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Central Africa Republic: Central African Republic Communication Profile


 Africa, Central African Republic, Bangui

Telecommunications and basic data and communication technology (ICT) are very limited, with only 145.74 mobile phone subscribers per 1 000 habitants in 2007, compared with the continental average of 284.35. The country has 2.65 fixed phone lines per 1 000 (African average 31.75) and only 8.18 Internet users per 1 000 (African average 54.22). Phase one of the regional optic fibre project between the CAR, Cameroon and Chad (funded by the World Bank in 2009) should help expand the telecommunications network and establish broadband connections between Bangui and Maédougou (Cameroon), following the line of the oil pipeline from Kribi (Cameroon) to Doba (Chad). The CAR would again be able to link up additional cheaply to the intercontinental SAT- 3/WASC undersea cable.

Bangui is linked by satellite for telephone communication with France, the UK, the US, and Greece. The Republic has radiotelephone, telegraphic, and telex links with Paris. In 1997 there were additional than 10,000 major line telephones and about 570 cellular phones in use.

Broadcasting services are government owned and operated by Radio–Télévision Centafrique. Television transmissions are available only in Bangui. Broadcasting is in Sango and French. In 2000, there were about 80 radios and 6 television sets for each 1,000 people. There were only 1,500 Internet subscribers and one Internet Service Provider in 2001.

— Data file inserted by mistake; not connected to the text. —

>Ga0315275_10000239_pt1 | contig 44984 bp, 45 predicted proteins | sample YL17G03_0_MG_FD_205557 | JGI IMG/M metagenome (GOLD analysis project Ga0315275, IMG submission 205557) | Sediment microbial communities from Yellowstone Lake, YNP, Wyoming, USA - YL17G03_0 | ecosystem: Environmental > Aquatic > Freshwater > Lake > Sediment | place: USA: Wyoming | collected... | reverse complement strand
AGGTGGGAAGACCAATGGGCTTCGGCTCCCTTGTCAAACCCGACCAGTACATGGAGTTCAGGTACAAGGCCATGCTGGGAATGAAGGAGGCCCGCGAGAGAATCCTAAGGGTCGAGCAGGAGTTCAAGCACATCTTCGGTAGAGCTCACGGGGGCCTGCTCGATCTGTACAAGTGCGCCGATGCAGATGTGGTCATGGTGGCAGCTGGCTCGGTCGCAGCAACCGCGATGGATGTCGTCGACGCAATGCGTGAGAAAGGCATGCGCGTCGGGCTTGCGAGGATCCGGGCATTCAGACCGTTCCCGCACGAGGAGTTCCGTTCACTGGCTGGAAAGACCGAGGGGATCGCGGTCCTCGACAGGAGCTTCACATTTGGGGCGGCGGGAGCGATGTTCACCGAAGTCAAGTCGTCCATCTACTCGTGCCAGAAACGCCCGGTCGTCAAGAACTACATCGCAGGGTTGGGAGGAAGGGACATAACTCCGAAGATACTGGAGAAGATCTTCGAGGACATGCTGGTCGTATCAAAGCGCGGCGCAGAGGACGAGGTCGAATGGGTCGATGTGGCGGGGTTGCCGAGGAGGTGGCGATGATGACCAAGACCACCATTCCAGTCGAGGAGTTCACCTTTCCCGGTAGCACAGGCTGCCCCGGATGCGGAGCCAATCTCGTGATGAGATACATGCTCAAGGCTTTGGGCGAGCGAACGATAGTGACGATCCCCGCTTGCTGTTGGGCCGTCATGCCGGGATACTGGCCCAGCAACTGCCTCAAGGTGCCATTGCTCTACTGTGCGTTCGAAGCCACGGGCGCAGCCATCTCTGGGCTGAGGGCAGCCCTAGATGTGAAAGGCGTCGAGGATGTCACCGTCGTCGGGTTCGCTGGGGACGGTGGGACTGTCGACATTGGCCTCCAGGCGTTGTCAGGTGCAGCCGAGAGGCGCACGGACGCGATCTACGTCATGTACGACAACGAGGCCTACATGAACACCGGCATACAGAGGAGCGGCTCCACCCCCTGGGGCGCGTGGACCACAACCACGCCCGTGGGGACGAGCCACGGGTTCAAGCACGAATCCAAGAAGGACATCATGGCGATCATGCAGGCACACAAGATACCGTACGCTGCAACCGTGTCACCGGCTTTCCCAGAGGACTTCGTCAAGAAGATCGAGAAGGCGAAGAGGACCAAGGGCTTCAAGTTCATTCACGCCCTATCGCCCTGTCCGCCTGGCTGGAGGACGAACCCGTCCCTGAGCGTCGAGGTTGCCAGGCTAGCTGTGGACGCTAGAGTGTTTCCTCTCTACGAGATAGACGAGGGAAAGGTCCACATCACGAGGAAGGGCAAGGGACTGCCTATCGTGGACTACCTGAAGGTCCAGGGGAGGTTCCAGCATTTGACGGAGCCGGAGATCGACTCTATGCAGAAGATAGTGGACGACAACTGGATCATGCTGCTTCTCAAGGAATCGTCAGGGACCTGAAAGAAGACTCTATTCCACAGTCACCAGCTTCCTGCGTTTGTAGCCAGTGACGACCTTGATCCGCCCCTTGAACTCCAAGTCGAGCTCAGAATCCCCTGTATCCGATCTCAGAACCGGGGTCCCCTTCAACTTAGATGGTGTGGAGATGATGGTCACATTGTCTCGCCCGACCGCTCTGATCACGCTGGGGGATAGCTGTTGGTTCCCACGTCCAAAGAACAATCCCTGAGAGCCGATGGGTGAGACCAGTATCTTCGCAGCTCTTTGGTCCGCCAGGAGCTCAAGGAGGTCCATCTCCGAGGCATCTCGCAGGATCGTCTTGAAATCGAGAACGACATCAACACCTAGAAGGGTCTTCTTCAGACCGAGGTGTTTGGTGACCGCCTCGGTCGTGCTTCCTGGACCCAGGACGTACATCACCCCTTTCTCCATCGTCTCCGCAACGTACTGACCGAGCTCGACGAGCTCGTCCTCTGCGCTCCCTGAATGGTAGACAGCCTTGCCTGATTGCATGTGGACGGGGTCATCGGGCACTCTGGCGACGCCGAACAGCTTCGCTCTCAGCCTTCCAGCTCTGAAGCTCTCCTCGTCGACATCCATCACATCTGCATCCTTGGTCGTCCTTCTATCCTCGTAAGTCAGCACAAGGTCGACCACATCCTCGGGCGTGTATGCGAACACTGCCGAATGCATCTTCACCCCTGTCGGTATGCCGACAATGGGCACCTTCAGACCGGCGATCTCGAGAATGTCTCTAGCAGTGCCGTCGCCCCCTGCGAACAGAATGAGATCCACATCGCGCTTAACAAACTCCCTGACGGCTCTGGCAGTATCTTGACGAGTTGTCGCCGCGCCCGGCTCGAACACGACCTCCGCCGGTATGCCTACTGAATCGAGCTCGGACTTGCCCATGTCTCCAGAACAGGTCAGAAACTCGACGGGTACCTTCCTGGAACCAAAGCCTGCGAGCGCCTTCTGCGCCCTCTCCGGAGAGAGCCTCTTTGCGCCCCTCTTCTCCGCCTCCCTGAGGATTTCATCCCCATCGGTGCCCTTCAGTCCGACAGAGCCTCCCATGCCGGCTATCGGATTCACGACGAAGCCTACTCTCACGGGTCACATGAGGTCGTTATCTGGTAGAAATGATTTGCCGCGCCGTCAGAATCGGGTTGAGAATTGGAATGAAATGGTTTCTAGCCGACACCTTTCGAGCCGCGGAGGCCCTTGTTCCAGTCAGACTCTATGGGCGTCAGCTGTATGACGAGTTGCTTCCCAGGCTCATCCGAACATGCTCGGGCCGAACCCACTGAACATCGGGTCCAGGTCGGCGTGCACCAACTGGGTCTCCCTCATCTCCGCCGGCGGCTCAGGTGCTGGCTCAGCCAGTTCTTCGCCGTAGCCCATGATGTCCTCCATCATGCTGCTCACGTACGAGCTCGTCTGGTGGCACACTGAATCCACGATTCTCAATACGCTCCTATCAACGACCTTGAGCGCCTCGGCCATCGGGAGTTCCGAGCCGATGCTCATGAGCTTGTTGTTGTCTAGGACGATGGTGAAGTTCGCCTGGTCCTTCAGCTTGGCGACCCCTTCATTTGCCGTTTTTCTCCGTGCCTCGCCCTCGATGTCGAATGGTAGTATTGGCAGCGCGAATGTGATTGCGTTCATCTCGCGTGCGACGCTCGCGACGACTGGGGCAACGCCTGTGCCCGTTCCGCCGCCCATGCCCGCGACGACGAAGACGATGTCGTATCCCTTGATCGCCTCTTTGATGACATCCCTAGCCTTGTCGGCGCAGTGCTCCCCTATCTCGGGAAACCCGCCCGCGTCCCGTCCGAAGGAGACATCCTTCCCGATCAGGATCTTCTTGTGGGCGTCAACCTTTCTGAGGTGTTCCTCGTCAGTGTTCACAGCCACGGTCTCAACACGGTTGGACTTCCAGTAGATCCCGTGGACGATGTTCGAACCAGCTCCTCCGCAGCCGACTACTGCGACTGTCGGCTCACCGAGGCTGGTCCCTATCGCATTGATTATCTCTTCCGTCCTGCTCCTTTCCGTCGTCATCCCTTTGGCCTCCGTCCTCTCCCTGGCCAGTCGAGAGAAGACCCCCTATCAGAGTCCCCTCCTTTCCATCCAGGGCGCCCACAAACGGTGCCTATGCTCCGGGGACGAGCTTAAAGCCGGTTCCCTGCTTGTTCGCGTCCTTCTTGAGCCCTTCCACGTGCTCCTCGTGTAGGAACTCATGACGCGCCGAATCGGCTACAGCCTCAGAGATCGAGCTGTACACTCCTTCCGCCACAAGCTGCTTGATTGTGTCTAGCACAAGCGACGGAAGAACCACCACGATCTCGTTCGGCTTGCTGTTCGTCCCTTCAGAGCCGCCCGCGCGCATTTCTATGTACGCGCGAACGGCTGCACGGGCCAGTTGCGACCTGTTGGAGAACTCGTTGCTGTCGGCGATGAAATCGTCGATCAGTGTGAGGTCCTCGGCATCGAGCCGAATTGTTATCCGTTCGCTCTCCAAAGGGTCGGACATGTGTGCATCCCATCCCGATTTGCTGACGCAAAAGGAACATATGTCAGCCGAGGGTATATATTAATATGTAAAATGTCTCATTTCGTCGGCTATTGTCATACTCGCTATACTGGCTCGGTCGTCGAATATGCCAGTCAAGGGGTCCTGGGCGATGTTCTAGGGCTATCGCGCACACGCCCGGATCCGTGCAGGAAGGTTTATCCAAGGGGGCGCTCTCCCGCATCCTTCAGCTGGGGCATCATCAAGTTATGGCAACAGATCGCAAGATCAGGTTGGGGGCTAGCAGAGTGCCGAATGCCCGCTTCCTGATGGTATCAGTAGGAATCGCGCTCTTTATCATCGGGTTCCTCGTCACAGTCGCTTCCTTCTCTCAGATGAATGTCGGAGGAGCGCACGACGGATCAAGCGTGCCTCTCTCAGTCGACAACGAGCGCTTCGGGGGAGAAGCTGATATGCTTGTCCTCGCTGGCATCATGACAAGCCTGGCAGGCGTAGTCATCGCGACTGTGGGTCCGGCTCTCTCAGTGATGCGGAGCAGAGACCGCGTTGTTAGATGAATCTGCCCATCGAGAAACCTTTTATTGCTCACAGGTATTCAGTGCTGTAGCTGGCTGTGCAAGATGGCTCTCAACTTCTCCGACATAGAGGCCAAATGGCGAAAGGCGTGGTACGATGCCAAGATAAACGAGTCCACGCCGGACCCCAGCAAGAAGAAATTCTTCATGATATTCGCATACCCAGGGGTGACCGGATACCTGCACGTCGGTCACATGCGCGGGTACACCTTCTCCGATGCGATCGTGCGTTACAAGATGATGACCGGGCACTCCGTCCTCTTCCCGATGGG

The country's initial daily newspaper, the government controlled E Le Songo, began publication in 1986. Its circulation in 1995 was 2,000.

The Centrafrique Presse , was created by the government in 2001 to reflect the views of the ruling MLPC. Echo de Centr Afrique is a private daily newspaper but seems to be linked to the ruling party. Le Citoyen, Be Afrika, and Le Democrate are the majority widely read private newspapers; however, a lot of private papers publish sporadically. The official news agency is Agence Centrafricaine de Presse. The Agence Centrafricaine de Presse (ACAP) bulletin appears sporadically.

The constitution provides for freedom of speech and of the press. In 2000, the president dissolved the High Broadcast Council, which had been created to regulate the media. However, the government still seems to control much media and its content.

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